Last week, I wrote about increasing a mass email’s reach by making sure it’s legible for all your audience members. Today’s post is about making sure your email is legible across different devices.
You’re competing for your audience’s attention, so you want to send out something eye-catching. You’ll probably want to make sure everything looks just perfect. This can be done by making a page layout for your message, then sending the whole thing as an image, but don’t.
This practice immediately excludes part of your audience (by being inaccessible), and can also frustrate the rest of your readers. People using mobile devices will find themselves trying to scale the image just to make the letters big enough to read, and/or scrolling in all directions to see the entire message. Also, many email clients block images by default, so your readers won’t see the message until they click “display images” or “show content.”
This is basically asking your audience to do work. Nobody wants to do work. It’s easier for them to move past your email without reading it.
So then what? Be flexible!
I understand the strong desire to make your email “pixel perfect,” but, honestly, you (and your audience!) are better served by giving up some control.
You may have heard of “responsive” design, a popular trend in web design where content is resized and rearranged to gracefully adapt to the width of any size screen, be it a 27″ iMac or an iPhone 4. You can see this in action at it.emerson.edu (if you’re on a computer, just make the browser window really small to see the effect). The Foundation website is another great example (as well as an excellent framework for creating responsive websites and web apps).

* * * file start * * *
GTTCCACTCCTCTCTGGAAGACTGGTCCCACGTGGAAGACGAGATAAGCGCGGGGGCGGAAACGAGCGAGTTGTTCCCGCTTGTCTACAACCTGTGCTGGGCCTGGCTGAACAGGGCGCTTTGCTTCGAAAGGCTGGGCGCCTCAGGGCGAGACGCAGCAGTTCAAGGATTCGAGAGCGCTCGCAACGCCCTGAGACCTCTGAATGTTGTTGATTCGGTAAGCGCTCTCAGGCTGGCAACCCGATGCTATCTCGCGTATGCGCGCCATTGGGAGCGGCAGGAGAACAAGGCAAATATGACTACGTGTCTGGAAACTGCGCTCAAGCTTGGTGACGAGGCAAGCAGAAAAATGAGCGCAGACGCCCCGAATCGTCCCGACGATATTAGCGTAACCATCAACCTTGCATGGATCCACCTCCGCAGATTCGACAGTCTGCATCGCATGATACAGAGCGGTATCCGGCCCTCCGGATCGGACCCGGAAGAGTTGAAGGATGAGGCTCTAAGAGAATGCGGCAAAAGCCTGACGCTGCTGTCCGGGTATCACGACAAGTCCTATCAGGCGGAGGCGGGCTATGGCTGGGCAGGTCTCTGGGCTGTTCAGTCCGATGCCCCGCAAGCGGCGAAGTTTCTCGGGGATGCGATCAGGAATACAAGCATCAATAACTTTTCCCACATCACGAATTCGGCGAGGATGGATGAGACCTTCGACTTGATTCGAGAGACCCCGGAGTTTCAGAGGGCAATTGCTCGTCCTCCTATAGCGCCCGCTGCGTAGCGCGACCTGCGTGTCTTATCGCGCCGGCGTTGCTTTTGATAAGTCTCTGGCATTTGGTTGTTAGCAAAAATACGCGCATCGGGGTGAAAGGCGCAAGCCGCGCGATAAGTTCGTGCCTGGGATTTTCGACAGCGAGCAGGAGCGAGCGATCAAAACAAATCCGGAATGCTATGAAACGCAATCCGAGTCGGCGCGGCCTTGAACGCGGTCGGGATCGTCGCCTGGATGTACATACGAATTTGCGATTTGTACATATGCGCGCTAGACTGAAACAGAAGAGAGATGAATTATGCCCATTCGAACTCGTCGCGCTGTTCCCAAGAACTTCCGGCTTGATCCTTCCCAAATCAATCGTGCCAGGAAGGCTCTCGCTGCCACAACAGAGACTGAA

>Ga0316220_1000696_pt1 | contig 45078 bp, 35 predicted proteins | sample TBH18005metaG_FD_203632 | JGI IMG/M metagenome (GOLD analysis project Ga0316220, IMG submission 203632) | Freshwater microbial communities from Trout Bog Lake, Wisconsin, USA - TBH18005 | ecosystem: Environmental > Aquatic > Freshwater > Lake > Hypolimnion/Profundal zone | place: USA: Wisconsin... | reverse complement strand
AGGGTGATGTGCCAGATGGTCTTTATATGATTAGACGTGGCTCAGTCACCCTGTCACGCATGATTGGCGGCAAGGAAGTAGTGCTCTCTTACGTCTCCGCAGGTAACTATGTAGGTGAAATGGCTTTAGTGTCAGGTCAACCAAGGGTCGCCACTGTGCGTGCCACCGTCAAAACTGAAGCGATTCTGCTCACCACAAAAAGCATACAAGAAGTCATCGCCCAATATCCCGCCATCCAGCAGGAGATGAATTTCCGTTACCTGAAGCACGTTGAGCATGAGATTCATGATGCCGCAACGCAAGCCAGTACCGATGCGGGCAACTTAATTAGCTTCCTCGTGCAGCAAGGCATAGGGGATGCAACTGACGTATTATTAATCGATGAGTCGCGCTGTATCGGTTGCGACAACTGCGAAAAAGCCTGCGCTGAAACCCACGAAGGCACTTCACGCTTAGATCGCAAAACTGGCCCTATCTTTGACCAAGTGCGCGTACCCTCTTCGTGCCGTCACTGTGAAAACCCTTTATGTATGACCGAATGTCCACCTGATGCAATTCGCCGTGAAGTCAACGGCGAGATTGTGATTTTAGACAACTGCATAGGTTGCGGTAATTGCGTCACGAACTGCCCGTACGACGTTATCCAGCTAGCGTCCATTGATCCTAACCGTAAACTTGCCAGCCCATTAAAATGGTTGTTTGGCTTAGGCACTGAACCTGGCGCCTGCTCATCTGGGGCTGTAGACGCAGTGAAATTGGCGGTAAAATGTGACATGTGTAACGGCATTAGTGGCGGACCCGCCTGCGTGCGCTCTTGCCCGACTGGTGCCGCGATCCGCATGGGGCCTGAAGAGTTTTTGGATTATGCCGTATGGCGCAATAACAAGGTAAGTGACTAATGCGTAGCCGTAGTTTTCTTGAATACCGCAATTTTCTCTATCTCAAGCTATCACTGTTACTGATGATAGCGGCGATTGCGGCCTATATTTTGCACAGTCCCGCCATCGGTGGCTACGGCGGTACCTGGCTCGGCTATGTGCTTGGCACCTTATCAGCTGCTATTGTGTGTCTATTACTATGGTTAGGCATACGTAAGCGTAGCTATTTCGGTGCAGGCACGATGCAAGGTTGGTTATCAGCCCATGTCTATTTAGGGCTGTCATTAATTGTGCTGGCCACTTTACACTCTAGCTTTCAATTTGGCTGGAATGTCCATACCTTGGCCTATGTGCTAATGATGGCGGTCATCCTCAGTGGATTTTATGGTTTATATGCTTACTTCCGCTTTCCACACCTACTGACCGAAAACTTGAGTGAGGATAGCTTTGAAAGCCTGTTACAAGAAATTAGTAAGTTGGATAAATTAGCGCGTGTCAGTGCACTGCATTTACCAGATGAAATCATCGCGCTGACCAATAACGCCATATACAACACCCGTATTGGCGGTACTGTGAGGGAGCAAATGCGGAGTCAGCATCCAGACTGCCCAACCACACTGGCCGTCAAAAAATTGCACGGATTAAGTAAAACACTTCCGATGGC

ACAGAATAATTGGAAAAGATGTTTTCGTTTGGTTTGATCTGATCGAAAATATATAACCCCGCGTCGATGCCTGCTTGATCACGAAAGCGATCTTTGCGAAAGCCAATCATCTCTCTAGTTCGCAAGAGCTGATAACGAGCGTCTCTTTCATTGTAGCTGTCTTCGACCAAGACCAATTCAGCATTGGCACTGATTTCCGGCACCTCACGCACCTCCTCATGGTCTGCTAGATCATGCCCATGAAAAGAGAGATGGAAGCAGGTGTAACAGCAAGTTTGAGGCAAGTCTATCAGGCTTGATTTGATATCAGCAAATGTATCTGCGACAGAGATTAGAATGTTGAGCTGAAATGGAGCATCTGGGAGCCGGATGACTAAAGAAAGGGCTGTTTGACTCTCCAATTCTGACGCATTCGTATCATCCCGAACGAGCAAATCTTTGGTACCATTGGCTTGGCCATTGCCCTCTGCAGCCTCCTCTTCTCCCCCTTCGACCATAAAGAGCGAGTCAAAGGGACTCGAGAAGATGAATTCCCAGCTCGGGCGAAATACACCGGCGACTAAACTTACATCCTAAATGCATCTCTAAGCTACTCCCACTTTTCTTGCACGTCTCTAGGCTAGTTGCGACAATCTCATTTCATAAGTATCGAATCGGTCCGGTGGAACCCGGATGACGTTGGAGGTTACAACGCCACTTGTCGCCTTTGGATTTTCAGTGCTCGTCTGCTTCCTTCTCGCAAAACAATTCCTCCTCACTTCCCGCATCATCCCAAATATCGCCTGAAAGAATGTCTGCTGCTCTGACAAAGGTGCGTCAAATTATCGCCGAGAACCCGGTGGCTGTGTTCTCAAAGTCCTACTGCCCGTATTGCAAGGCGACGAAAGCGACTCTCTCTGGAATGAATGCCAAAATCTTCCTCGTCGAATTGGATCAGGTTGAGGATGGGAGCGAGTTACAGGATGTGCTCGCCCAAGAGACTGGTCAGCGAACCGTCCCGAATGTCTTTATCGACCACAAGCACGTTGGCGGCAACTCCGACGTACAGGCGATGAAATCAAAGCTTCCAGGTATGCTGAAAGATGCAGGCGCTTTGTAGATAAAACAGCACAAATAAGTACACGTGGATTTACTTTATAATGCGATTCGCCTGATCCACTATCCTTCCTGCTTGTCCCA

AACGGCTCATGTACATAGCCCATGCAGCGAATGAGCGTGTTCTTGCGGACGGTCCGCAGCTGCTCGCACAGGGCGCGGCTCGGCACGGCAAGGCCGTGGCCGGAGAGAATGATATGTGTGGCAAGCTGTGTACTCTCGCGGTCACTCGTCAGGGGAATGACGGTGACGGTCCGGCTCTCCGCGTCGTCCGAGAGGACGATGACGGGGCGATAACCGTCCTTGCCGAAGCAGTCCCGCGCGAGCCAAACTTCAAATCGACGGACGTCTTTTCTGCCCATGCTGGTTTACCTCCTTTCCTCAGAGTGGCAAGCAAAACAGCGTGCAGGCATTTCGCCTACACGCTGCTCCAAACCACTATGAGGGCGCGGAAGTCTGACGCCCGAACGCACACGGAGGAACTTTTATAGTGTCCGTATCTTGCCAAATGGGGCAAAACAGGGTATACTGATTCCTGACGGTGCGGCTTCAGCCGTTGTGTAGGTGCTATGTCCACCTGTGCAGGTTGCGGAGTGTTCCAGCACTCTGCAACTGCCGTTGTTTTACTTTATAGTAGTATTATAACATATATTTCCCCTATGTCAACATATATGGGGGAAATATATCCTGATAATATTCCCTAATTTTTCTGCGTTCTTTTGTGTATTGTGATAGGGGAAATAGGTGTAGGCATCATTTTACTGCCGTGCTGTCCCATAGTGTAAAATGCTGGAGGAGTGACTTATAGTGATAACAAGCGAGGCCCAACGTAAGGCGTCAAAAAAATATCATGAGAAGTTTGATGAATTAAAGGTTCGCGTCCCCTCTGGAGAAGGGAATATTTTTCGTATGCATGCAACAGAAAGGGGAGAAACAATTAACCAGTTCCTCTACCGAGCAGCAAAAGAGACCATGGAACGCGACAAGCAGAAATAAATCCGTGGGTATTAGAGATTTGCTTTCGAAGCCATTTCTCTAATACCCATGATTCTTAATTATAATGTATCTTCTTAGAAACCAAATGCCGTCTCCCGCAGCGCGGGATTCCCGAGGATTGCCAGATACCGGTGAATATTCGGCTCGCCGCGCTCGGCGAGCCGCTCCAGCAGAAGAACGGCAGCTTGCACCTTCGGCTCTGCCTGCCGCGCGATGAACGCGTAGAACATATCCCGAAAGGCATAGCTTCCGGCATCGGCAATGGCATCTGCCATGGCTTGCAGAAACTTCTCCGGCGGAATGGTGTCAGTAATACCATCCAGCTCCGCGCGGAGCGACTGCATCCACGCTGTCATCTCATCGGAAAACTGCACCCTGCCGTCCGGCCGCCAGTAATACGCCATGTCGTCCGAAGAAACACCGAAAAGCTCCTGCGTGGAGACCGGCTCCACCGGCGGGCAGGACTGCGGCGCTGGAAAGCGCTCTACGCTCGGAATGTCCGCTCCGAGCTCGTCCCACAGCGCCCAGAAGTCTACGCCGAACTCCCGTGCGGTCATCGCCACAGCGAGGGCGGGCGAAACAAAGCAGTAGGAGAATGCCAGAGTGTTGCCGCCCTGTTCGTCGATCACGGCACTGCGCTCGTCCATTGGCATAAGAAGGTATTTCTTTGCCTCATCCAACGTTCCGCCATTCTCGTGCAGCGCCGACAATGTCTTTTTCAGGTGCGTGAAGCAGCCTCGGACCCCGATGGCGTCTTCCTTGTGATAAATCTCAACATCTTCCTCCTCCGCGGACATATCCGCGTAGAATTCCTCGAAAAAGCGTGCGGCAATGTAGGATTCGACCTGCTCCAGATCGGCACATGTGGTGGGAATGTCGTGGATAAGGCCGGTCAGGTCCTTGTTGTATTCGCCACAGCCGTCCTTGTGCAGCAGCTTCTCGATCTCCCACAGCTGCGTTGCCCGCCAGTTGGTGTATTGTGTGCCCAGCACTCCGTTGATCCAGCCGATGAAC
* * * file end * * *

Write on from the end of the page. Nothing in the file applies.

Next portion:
Allowing this flexibility delivers an optimal experience for each kind of device.
How can I do this?
If (like most of us) you compose your emails in an application like Outlook, stick to using the default HTML editor to write and style your content. This way, your text will be able to wrap to adapt to your readers’ screens, instead of being shrunk down to fit. It’s a basic approach, but there is nothing wrong with that!
If, however, you’re fancy enough to code your own emails, this guide from Campaign Monitor is helpful.
Form follows function
You send mass email in order to communicate with an audience. Decorative elements are a little something extra to attract attention (they really like attention). Don’t let them steal the spotlight, though, as it will defeat the purpose of sending a message at all.
Here are some fun examples where form has perhaps overstepped function:
Toast up! Toast down!
…Next week is Part 3: Think Like a Newsperson!